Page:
Short Attention Span Summary
Your favorite patient complaint – low back pain…Yay!
This is the ACP summary of treating back pain, with an emphasis on not throwing pills at everyone. It was a companion to yesterday’s article. The succinct recommendations from the massive systematic reviews on pharmacologic and non-pharmacologic treatments for back pain are listed in the abstract below. Take a minute to skim the evidence for this common ED problem.
There is a growing emphasis on non-pharmacologic treatments for low back pain and a deemphasis on using opiates. If you don’t want to read below, here’s a summary: get a massage; take some naproxen; ditch the hydrocodone.
Ann Intern Med. 2017 Feb 14. doi: 10.7326/M16-2367. [Epub ahead of print]
1From the American College of Physicians and Penn Health System, Philadelphia, Pennsylvania; Minneapolis Veterans Affairs Medical Center, Minneapolis, Minnesota; and Yale School of Medicine, New Haven, Connecticut.
The American College of Physicians (ACP) developed this guideline to present the evidence and provide clinical recommendations on noninvasive treatment of low back pain.
Using the ACP grading system, the committee based these recommendations on a systematic review of randomized, controlled trials and systematic reviews published through April 2015 on noninvasive pharmacologic and nonpharmacologic treatments for low back pain. Updated searches were performed through November 2016. Clinical outcomes evaluated included reduction or elimination of low back pain, improvement in back-specific and overall function, improvement in health-related quality of life, reduction in work disability and return to work, global improvement, number of back pain episodes or time between episodes, patient satisfaction, and adverse effects.
Target Audience and Patient Population:
The target audience for this guideline includes all clinicians, and the target patient population includes adults with acute, subacute, or chronic low back pain.
Given that most patients with acute or subacute low back pain improve over time regardless of treatment, clinicians and patients should select nonpharmacologic treatment with superficial heat (moderate-quality evidence), massage, acupuncture, or spinal manipulation (low-quality evidence). If pharmacologic treatment is desired, clinicians and patients should select nonsteroidal anti-inflammatory drugs or skeletal muscle relaxants (moderate-quality evidence). (Grade: strong recommendation).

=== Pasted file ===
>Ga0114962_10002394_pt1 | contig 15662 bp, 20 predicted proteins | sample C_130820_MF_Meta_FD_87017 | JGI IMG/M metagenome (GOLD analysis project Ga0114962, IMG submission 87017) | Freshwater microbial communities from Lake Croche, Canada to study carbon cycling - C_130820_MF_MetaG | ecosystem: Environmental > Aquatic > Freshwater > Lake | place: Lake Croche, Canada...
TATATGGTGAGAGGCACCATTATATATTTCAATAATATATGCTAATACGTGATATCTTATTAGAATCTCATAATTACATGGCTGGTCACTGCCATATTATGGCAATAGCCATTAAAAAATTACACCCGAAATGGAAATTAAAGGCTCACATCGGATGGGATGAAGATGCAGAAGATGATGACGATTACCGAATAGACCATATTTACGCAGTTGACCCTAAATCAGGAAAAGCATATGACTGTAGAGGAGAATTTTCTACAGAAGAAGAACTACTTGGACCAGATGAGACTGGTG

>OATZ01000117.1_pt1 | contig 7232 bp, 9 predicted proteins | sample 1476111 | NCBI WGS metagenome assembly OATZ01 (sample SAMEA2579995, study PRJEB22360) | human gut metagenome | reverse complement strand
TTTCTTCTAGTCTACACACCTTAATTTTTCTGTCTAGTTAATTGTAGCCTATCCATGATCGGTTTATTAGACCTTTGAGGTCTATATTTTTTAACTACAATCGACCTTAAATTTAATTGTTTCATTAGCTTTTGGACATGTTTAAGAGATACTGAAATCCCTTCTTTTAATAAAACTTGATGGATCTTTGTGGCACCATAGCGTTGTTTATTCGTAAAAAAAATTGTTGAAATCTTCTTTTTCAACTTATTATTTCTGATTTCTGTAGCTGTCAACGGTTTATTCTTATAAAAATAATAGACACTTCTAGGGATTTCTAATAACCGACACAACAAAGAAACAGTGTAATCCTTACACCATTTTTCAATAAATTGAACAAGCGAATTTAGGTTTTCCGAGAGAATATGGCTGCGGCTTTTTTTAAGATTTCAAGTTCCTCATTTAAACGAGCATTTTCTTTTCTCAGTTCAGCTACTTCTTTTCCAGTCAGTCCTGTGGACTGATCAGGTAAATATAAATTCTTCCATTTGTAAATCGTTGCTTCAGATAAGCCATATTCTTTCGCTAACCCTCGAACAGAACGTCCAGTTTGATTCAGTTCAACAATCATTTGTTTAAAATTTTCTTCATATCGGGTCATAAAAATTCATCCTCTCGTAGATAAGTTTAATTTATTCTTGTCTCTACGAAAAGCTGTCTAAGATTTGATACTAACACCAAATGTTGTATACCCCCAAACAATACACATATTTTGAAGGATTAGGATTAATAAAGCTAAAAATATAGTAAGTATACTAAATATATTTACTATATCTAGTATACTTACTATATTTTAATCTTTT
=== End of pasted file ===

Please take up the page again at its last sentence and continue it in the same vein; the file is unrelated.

For patients with chronic low back pain, clinicians and patients should initially select nonpharmacologic treatment with exercise, multidisciplinary rehabilitation, acupuncture, mindfulness-based stress reduction (moderate-quality evidence), tai chi, yoga, motor control exercise, progressive relaxation, electromyography biofeedback, low-level laser therapy, operant therapy, cognitive behavioral therapy, or spinal manipulation (low-quality evidence). (Grade: strong recommendation).
In patients with chronic low back pain who have had an inadequate response to nonpharmacologic therapy, clinicians and patients should consider pharmacologic treatment with nonsteroidal anti-inflammatory drugs as first-line therapy, or tramadol or duloxetine as second-line therapy. Clinicians should only consider opioids as an option in patients who have failed the aforementioned treatments and only if the potential benefits outweigh the risks for individual patients and after a discussion of known risks and realistic benefits with patients. (Grade: weak recommendation, moderate-quality evidence).
PMID: 28192789 [PubMed – as supplied by publisher]